Location: Range Management ResearchTitle: Remote sensing of threshold conditions in an arid ecosystem Author
Submitted to: American Geophysical Union
Publication Type: Abstract Only
Publication Acceptance Date: 11/15/2007
Publication Date: 12/10/2007
Citation: Steele, C.M., Bestelmeyer, B.T., Rango, A., Smith, P.L., Laliberte, A. 2007. Remote sensing of threshold conditions in an arid ecosystem [abstract]. American Geophysical Union Fall Meeting, December 10-14, 2007, San Francisco, California. Abstract No. B43B-1160. Interpretive Summary:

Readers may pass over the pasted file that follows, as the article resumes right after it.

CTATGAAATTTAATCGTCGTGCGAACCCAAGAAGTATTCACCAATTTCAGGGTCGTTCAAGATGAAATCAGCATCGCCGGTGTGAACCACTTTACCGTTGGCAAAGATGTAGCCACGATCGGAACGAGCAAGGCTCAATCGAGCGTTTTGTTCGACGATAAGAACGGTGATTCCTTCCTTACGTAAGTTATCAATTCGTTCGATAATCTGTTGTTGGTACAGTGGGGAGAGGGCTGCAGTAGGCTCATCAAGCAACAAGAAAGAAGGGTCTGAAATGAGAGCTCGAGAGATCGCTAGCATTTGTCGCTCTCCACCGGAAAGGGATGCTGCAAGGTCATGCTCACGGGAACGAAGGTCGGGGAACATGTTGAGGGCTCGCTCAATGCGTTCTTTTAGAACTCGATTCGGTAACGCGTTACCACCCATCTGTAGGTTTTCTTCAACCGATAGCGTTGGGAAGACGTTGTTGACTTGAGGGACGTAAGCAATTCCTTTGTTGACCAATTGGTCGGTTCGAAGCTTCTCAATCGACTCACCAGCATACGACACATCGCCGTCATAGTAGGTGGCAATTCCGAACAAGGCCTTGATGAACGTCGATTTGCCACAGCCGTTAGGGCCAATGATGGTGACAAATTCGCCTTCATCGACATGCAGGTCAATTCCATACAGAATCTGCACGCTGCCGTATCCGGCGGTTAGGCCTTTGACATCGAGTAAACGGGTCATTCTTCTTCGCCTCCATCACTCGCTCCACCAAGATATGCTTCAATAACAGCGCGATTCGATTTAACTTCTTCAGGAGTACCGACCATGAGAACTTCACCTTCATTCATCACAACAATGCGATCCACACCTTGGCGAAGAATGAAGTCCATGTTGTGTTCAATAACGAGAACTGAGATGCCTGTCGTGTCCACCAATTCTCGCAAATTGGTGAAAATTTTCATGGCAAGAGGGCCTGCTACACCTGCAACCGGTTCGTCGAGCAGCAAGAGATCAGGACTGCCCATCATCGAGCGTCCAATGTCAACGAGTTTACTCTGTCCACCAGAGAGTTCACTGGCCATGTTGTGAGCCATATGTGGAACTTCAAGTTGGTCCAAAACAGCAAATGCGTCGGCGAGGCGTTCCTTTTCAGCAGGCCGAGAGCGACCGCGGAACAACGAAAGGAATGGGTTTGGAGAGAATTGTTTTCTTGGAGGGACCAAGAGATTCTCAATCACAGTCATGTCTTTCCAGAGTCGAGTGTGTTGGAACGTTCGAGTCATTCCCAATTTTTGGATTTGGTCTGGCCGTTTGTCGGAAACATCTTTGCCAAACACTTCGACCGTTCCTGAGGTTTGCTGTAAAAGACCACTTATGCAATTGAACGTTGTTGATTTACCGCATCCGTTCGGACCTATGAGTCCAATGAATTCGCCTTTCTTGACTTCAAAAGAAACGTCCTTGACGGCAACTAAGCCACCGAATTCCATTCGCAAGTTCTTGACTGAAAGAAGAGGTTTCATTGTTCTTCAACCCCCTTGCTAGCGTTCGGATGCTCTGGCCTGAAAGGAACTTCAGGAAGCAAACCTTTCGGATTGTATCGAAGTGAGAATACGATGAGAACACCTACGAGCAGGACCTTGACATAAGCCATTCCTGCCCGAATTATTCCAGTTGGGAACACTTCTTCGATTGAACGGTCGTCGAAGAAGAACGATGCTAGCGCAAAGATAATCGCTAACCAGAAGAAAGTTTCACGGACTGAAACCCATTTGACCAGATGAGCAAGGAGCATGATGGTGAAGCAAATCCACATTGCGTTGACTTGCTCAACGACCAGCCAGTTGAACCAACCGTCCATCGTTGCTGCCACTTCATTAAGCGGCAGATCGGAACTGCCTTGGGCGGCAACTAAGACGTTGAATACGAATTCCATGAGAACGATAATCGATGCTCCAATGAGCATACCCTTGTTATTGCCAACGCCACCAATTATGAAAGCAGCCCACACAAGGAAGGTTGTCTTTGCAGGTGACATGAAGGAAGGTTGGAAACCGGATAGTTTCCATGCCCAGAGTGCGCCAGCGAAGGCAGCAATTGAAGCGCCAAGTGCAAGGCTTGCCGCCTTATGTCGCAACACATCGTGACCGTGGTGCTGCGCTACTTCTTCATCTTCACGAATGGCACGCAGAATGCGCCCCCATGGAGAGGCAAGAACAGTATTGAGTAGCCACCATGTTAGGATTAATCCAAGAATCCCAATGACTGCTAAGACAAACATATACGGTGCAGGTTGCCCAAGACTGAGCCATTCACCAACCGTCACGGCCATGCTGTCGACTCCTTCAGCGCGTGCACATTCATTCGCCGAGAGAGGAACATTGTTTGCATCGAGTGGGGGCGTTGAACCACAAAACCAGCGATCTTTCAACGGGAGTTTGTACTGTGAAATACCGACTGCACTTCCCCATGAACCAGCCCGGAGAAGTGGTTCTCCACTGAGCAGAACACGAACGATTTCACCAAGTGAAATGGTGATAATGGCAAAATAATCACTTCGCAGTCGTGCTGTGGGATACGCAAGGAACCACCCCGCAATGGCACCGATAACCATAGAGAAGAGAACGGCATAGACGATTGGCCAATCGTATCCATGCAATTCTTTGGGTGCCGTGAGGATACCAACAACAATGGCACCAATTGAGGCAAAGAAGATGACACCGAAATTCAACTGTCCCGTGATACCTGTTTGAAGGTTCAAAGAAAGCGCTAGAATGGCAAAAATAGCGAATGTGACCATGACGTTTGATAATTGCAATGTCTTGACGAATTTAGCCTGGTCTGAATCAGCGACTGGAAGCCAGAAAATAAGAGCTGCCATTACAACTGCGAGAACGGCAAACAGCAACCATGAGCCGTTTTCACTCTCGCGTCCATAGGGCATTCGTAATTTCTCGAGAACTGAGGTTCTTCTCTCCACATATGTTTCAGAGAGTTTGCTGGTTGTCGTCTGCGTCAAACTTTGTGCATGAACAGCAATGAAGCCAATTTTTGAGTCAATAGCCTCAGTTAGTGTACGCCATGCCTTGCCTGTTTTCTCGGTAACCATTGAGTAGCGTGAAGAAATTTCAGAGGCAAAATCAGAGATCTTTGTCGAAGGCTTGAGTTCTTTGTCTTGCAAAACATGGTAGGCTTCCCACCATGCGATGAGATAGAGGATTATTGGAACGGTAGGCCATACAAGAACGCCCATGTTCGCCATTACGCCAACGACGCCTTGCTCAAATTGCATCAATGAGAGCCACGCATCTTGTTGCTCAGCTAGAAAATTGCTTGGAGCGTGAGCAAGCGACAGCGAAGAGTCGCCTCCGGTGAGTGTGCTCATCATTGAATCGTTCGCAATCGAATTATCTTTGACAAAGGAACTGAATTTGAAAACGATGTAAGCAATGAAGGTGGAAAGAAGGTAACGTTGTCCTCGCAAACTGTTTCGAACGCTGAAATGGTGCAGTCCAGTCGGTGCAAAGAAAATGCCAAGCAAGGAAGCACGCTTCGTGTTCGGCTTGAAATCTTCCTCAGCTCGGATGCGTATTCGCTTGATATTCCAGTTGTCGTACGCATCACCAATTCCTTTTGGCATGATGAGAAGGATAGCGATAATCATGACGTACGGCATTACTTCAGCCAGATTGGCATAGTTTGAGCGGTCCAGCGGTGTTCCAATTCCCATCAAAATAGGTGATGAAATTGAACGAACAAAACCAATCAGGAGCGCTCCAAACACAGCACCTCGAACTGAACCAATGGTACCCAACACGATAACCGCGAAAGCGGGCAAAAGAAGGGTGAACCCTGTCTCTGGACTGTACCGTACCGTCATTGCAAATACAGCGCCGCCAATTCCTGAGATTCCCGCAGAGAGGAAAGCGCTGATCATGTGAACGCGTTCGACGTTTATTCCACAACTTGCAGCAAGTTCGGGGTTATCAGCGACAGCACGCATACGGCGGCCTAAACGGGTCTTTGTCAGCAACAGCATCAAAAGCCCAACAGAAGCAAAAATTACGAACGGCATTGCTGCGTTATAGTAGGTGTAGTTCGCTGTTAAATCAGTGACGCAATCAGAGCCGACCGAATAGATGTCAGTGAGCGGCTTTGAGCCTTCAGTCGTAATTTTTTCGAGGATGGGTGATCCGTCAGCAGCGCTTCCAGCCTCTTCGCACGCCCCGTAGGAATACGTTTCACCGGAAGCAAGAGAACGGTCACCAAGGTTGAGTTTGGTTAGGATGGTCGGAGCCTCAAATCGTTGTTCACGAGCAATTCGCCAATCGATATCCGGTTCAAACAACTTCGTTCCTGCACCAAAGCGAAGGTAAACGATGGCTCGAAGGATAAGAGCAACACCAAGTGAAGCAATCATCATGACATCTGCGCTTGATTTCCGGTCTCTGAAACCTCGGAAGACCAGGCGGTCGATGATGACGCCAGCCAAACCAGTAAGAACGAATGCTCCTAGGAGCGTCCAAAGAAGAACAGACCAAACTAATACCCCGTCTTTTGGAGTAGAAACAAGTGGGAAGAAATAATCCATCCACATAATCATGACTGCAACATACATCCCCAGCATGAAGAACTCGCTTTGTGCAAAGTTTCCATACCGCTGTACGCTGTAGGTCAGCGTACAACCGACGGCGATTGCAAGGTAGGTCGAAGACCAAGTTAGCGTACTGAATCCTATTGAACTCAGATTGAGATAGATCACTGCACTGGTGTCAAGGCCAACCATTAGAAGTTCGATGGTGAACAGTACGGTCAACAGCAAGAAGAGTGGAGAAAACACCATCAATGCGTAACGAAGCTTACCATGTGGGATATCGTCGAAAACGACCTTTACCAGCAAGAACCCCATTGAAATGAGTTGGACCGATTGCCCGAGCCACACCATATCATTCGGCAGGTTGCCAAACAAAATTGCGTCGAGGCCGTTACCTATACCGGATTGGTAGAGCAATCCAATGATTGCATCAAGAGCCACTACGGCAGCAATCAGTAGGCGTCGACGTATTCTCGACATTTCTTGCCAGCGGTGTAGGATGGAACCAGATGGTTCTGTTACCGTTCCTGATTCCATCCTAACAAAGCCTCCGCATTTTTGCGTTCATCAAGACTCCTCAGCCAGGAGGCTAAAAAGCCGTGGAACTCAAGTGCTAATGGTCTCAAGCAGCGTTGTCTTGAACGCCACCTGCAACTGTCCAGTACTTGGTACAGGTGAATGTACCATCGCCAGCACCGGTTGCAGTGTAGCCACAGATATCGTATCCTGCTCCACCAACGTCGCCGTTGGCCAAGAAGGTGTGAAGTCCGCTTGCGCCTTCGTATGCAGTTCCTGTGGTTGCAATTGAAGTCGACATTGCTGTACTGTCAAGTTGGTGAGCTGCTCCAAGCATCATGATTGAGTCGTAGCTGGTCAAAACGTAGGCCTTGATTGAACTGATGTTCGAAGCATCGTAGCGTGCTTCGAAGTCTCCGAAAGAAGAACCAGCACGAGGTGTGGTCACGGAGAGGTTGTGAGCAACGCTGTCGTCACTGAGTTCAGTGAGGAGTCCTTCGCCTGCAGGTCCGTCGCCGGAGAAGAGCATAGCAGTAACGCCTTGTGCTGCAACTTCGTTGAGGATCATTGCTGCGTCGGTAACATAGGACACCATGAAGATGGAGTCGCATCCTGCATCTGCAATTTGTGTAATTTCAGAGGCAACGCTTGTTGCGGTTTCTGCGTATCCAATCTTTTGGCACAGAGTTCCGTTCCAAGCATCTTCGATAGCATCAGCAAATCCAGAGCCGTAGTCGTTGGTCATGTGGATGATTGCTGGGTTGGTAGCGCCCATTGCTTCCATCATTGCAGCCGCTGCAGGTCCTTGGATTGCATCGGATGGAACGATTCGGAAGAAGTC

Technical Abstract: Land management in the arid southwestern USA increasingly addresses thresholds in response to recent concepts adopted by private and public lands agencies and conservation organizations. Vegetation in arid rangelands typically presents as distinctive mosaics of vegetation patches, which persist in dynamic equilibrium with the abiotic environment and facilitative-competitive interactions between organisms. Theory and observation suggest that as an area approaches a threshold in response to disturbance, there is a concomitant change in the spatial arrangement of vegetation patches. This change is readily identifiable on fine spatial resolution aerial photography or satellite sensor imagery. We propose a classification method for identifying threshold-inducing change in vegetation pattern. To illustrate this method, we have applied an object-oriented, supervised classification to subsets of Quickbird imagery (70 cm ground resolution) over the Jornada basin in southern New Mexico. The imagery covers several land management regimes (private, public, federal) and provides spatial variation in ecosystem conditions. Imagery was first segmented to create fine and coarse resolution image objects. Fine resolution image objects are defined as having within-object spectral homogeneity at the scale of the shrub or single patch of grass or soil. Coarse resolution image objects are defined as containing spectral homogeneity at the scale of the vegetation stand. A classification tree was used to classify coarse resolution image objects to high risk of a threshold, low risk of a threshold, or post-threshold according to the content and spatial arrangement of shrub, grass and soil patches within them. Ground-based monitoring to detect localized threshold conditions across broad management areas is intractable so the use of remote sensing is essential to successful prevention of threshold development.